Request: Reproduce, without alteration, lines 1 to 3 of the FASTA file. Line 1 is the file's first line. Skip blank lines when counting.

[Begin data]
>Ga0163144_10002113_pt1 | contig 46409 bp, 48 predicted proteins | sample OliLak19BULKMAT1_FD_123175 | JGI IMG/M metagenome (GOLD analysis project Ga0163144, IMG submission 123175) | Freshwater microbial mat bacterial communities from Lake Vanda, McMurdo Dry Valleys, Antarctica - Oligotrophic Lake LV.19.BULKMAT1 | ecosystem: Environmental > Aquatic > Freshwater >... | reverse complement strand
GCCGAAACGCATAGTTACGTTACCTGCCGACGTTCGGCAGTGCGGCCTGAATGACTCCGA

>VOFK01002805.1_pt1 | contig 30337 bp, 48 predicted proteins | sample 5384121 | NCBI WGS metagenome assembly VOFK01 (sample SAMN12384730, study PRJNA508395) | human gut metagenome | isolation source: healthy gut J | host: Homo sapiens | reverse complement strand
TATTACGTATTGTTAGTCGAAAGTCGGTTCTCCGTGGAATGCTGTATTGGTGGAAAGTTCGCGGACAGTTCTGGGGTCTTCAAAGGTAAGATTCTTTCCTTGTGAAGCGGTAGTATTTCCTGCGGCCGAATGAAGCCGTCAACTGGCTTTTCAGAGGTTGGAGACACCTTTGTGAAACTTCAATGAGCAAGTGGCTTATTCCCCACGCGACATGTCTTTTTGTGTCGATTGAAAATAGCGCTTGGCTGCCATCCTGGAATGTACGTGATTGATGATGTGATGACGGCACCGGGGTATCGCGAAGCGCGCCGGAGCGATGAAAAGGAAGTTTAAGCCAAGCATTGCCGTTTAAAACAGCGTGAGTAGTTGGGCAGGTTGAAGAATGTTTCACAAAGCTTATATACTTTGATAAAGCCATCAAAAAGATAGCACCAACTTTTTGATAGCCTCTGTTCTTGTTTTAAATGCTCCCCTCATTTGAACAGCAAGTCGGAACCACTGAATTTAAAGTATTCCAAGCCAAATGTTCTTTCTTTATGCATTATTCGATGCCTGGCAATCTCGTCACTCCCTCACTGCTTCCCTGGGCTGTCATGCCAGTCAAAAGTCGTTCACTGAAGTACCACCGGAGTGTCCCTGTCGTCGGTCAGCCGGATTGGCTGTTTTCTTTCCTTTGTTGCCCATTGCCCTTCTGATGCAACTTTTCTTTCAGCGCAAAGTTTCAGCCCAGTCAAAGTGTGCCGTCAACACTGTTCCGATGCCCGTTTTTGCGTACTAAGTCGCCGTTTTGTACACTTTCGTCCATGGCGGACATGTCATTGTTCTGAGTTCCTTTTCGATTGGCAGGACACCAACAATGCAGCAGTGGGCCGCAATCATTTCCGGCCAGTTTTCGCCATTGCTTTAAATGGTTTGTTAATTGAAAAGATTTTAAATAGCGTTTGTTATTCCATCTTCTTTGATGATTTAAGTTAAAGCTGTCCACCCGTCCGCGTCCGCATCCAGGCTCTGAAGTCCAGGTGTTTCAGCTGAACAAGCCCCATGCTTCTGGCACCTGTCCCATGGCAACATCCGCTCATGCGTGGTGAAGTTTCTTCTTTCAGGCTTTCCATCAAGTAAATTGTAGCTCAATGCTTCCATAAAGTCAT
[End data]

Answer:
>Ga0163144_10002113_pt1 | contig 46409 bp, 48 predicted proteins | sample OliLak19BULKMAT1_FD_123175 | JGI IMG/M metagenome (GOLD analysis project Ga0163144, IMG submission 123175) | Freshwater microbial mat bacterial communities from Lake Vanda, McMurdo Dry Valleys, Antarctica - Oligotrophic Lake LV.19.BULKMAT1 | ecosystem: Environmental > Aquatic > Freshwater >... | reverse complement strand
GCCGAAACGCATAGTTACGTTACCTGCCGACGTTCGGCAGTGCGGCCTGAATGACTCCGA

>VOFK01002805.1_pt1 | contig 30337 bp, 48 predicted proteins | sample 5384121 | NCBI WGS metagenome assembly VOFK01 (sample SAMN12384730, study PRJNA508395) | human gut metagenome | isolation source: healthy gut J | host: Homo sapiens | reverse complement strand